• Intravenous Administration
  • pH: 6.7–7.3.
  • Intermittent Infusion: Reconstitute with 10 mL of sterile water for injection for a concentration of 5 mg/mL. Diluent: Immediately after reconstitution, dilute further with 0.9% NaCl, D5W, or LR.Concentration: 0.1–1.0 mg/mL. Unless used within 15 min of reconstitution, dilute solution must be prepared using cold infusion fluids and refrigerated until administration (maximum of 7 hr).
  • Rate: Administer over 3 hr or over 1 hr, depending on treatment regimen chosen.

Patient/Family Teaching

  • Caution patient to avoid crowds and persons with known infections. Report symptoms of infection (fever, chills, cough, hoarseness, sore throat, lower back or side pain, painful or difficult urination) immediately.
  • Instruct patient to report unusual bleeding. Advise patient of thrombocytopenia precautions (use soft toothbrush and electric razor, avoid falls, do not drink alcoholic beverages or take medication containing aspirin or NSAIDs; may precipitate gastric bleeding).
  • Inform patient that this medication may have teratogenic effects. Advise women to use effective contraception and avoid becoming pregnant during treatment. Advise men not to father a child during or for 2 mo after treatment.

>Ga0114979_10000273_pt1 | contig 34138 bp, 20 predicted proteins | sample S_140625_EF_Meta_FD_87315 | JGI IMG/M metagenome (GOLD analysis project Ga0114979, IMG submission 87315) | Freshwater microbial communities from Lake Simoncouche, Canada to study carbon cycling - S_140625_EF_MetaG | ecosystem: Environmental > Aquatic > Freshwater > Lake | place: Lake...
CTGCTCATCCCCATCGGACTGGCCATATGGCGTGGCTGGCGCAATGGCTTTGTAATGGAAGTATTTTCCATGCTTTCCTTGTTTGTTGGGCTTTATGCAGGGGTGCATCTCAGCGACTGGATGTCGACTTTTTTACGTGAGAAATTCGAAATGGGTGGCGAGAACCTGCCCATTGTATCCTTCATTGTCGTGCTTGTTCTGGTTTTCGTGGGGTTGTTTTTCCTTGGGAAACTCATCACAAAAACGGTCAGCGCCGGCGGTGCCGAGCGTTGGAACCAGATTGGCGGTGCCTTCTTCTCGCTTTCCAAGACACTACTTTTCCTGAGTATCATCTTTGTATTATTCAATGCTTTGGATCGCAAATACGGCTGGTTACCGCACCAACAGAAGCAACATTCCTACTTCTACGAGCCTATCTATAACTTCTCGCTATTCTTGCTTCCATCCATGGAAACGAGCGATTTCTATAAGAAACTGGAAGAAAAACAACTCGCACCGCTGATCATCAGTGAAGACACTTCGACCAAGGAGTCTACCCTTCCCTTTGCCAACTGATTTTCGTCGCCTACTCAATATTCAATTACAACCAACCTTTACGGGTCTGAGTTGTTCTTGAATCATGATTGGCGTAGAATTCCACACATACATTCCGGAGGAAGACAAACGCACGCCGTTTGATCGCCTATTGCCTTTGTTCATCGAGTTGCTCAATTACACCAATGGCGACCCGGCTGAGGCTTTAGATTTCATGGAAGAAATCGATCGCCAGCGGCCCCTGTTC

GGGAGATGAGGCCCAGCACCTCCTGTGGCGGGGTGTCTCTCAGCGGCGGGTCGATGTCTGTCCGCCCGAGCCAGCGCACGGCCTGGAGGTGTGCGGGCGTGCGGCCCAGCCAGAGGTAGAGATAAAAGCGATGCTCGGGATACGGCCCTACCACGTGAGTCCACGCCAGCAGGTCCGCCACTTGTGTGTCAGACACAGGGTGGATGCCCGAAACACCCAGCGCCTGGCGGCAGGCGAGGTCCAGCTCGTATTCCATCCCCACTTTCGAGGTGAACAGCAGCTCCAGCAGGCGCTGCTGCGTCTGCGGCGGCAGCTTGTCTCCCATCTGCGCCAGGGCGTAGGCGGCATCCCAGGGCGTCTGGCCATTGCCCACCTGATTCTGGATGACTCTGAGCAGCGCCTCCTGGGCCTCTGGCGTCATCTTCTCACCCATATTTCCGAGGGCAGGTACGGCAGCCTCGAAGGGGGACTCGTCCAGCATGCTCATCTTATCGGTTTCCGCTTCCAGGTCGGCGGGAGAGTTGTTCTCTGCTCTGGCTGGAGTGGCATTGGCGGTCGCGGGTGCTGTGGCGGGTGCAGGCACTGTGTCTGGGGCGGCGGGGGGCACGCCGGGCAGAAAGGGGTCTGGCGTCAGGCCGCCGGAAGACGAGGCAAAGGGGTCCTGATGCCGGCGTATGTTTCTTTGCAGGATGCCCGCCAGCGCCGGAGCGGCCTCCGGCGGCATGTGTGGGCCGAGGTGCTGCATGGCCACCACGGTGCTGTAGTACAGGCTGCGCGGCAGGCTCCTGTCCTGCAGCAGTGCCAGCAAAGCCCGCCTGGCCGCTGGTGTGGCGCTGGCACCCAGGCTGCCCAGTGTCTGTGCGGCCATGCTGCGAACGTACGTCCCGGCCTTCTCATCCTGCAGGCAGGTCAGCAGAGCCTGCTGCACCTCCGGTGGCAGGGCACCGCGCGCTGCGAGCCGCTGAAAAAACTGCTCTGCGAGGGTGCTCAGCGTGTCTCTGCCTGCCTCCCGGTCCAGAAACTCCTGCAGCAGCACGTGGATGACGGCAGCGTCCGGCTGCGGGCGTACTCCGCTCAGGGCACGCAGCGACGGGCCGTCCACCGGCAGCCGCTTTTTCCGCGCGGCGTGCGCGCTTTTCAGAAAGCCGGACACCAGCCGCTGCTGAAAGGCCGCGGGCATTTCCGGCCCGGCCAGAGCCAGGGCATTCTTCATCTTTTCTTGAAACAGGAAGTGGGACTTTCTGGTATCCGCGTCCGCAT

Evaluation/Desired Outcomes

  • Improved hematologic and clinical manifestations of MDS.
Drug Guide, © 2015 Farlex and Partners

decitabine

Oncology An antimetabolic anticancer agent
McGraw-Hill Concise Dictionary of Modern Medicine. © 2002 by The McGraw-Hill Companies, Inc.
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References in periodicals archive ?
Trovagene has an ongoing Phase 1b/2 clinical trial of onvansertib in combination with low-dose cytarabine or decitabine in patients with relapsed or refractory AML that was accepted by the National Library of Medicine (NLM) and is now posted to www.clinicaltrials.gov, with a NCT number of NCT03303339.
"These can improve blood counts, decrease transfusions, reduce the risk of AML, and improve quality of life and survival." Options include azacitidine (Vidaza[R]), decitabine (Dacogen[R]), and lenalidomide (Revlimid[R]).
The amended Phase 2 study will continue evaluating the safety of prexigebersen in combination with decitabine in both cohorts of patients at a dose of 60 mg/m2 in combination with decitabine.
It is running two Phase 2 trials for onvansertib combo therapies: one in combination with low-dose cytarabine or decitabine for acute myeloid leukemia , and another in combination with Zytiga for mCRPC.